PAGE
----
The $1000 PC in our most recent System Builder Marathon was a true miser by performance system standards, while the overclocked $2000 system was a hog. The alternative $2000 configuration had more overall performance, but will it also consume even more power than the pig it tries to replace?
We know that a pair of GeForce GTX 480 graphics cards will always pull more power than a pair of GeForce GTX 460s, so the only way to get a clue about CPU power differences is to look at both idle and full load power. Doing so gives us the impression that the Core i7-970 is about as power-hungry as the Phenom II X6 1055T at stock settings.
Yet, the AMD system required far more voltage to reach the same 4.0 GHz clock, so its overclocked configuration gets one mark against it. Score a second demerit for excessive power consumption in our former $2000 builds’s graphics cards.
A 78% performance gain against the baseline system puts the new build in a far better light than the one it replaces.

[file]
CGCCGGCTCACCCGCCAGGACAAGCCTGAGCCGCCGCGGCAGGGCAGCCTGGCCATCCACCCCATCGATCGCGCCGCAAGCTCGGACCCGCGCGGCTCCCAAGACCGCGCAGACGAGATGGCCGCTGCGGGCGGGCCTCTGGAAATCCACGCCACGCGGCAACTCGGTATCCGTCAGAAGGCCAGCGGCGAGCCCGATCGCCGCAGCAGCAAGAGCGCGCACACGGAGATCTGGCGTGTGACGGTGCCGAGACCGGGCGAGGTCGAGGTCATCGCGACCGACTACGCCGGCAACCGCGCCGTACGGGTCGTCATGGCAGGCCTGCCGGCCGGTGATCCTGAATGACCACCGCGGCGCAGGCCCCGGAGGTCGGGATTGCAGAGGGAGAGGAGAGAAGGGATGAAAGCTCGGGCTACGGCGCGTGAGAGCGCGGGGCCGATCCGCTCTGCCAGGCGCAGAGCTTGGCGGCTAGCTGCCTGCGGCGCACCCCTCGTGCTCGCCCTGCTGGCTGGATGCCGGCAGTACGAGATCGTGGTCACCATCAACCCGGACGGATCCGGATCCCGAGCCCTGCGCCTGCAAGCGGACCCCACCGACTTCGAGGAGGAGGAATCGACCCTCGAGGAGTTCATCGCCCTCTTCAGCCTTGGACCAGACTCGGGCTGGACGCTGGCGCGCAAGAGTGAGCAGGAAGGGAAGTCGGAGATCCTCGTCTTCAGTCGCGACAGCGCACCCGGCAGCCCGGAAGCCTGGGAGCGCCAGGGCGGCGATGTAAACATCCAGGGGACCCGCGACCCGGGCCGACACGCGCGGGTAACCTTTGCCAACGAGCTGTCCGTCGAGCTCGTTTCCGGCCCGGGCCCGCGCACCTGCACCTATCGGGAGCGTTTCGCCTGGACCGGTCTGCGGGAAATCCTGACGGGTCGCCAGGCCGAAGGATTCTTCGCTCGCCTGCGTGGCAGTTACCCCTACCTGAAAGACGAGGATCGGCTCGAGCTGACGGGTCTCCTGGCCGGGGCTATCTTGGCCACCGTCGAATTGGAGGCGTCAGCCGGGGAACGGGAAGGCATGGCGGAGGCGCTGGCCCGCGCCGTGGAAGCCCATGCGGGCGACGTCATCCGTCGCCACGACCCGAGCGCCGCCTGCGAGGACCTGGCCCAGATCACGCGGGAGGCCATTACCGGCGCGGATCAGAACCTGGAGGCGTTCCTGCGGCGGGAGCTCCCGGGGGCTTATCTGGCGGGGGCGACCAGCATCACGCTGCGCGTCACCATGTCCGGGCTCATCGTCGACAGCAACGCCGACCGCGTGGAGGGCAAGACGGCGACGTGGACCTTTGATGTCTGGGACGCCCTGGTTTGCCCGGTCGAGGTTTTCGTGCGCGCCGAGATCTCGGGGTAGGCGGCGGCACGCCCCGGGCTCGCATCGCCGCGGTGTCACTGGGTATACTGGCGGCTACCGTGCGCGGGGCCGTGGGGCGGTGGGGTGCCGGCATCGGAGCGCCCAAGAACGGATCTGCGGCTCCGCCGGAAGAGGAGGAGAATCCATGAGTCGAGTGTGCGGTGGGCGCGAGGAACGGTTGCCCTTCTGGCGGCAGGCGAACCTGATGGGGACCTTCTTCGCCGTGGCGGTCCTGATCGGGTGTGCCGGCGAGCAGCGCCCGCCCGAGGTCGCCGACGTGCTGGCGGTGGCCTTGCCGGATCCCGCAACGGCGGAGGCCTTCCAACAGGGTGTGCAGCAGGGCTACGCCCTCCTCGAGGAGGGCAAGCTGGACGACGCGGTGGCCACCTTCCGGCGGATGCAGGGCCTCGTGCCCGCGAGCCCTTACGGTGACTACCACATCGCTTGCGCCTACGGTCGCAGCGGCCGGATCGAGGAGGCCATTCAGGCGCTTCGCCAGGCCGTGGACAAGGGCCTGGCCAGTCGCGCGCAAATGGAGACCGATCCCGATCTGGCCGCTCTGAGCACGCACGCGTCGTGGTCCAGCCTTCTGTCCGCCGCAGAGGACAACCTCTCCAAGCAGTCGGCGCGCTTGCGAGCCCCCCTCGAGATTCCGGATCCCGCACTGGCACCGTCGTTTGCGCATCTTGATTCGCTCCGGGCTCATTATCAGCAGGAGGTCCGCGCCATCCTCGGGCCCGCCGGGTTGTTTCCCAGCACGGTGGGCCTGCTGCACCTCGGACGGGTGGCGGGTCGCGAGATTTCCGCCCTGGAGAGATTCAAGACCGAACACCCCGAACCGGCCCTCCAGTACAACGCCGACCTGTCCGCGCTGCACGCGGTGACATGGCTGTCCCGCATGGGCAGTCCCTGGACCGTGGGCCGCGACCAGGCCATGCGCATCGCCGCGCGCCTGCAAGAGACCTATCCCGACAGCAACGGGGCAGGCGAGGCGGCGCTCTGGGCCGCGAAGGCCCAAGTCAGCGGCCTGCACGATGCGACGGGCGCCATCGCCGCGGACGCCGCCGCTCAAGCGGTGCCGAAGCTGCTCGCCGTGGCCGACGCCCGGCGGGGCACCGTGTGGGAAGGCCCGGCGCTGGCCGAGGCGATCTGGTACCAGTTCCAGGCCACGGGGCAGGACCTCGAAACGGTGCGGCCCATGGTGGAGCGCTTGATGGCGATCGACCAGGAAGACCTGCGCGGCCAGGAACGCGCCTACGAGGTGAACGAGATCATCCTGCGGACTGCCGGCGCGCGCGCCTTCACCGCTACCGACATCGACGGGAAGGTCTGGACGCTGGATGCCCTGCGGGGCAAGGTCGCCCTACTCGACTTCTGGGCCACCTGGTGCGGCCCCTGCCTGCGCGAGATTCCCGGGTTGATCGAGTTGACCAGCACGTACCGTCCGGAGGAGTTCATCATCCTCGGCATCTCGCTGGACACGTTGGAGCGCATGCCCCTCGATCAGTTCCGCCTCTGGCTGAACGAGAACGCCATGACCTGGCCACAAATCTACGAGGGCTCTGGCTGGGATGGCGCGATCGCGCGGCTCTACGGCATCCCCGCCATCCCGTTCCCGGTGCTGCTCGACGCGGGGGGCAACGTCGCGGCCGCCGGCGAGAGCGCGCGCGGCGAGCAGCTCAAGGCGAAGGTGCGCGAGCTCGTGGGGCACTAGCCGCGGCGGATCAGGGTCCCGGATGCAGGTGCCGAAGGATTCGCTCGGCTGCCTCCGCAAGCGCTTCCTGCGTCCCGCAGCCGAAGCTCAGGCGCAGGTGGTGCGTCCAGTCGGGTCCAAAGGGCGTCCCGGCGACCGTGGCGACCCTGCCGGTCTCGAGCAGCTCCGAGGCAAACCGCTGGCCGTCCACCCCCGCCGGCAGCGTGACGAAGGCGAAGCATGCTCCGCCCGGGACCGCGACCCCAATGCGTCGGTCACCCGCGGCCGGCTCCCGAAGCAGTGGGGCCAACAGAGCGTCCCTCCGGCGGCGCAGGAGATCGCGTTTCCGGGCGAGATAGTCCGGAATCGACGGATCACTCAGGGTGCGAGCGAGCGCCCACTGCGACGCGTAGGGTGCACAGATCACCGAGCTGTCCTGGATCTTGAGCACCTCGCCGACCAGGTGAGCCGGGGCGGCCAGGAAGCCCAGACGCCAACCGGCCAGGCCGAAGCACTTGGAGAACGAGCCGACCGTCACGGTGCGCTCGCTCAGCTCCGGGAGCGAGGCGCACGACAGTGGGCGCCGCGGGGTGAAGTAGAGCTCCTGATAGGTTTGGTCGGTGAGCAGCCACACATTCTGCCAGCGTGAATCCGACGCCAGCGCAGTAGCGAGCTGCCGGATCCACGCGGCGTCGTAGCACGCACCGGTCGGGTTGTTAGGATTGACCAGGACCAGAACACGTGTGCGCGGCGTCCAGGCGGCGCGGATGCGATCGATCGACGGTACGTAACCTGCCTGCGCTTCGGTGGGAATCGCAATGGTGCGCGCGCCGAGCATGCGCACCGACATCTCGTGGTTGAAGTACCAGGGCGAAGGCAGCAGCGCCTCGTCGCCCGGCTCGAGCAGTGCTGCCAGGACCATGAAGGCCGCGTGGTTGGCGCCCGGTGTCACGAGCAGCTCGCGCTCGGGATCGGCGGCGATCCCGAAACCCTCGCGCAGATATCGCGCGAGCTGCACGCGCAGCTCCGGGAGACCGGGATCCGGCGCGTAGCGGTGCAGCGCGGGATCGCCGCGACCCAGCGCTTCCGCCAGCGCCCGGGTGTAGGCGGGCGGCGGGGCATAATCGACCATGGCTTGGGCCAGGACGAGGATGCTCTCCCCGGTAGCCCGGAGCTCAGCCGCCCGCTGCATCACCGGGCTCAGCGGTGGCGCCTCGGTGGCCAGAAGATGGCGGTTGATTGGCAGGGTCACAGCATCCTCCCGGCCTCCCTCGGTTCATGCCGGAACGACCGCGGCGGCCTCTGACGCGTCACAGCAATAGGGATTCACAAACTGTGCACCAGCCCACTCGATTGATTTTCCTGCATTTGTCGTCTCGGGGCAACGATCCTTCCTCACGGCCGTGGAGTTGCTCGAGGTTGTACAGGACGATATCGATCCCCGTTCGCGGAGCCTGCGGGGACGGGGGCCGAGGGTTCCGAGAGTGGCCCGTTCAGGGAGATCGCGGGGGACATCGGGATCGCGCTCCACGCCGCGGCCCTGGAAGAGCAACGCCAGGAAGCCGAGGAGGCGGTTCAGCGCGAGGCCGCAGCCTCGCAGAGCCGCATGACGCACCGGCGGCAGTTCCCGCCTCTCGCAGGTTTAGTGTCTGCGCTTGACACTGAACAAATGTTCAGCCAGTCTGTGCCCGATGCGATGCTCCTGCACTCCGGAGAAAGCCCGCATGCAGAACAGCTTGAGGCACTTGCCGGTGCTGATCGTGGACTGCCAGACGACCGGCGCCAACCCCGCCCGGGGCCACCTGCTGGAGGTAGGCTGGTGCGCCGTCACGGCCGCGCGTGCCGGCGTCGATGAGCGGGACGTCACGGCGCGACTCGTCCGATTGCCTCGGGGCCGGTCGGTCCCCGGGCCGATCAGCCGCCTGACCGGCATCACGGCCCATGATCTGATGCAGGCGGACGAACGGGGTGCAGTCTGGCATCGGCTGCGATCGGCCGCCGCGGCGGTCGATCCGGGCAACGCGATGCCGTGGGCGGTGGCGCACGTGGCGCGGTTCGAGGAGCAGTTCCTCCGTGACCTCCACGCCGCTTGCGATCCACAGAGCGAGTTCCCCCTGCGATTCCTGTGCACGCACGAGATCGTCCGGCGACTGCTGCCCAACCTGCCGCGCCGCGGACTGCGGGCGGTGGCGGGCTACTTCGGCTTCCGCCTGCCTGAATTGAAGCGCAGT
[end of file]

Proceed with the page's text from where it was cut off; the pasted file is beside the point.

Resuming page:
It’s nice to see the new $2000 PC in the same efficiency class as the $1000 build, even if it never quite matches it.
- The Better Way To Spend $2000?
- Processor And CPU Cooling
- Motherboard And Graphics
- Case And Power
- Memory And Storage
- Hardware Installation
- Test Settings
- Benchmark Results: 3DMark And PCMark
- Benchmark Results: SiSoftware Sandra
- Benchmark Results: Call of Duty: Modern Warfare 2
- Benchmark Results: Crysis
- Benchmark Results: DiRT 2
- Benchmark Results: S.T.A.L.K.E.R.: Call Of Pripyat
- Benchmark Results: Audio And Video Encoding
- Benchmark Results: Productivity
- Power And Efficiency
- Value Conclusion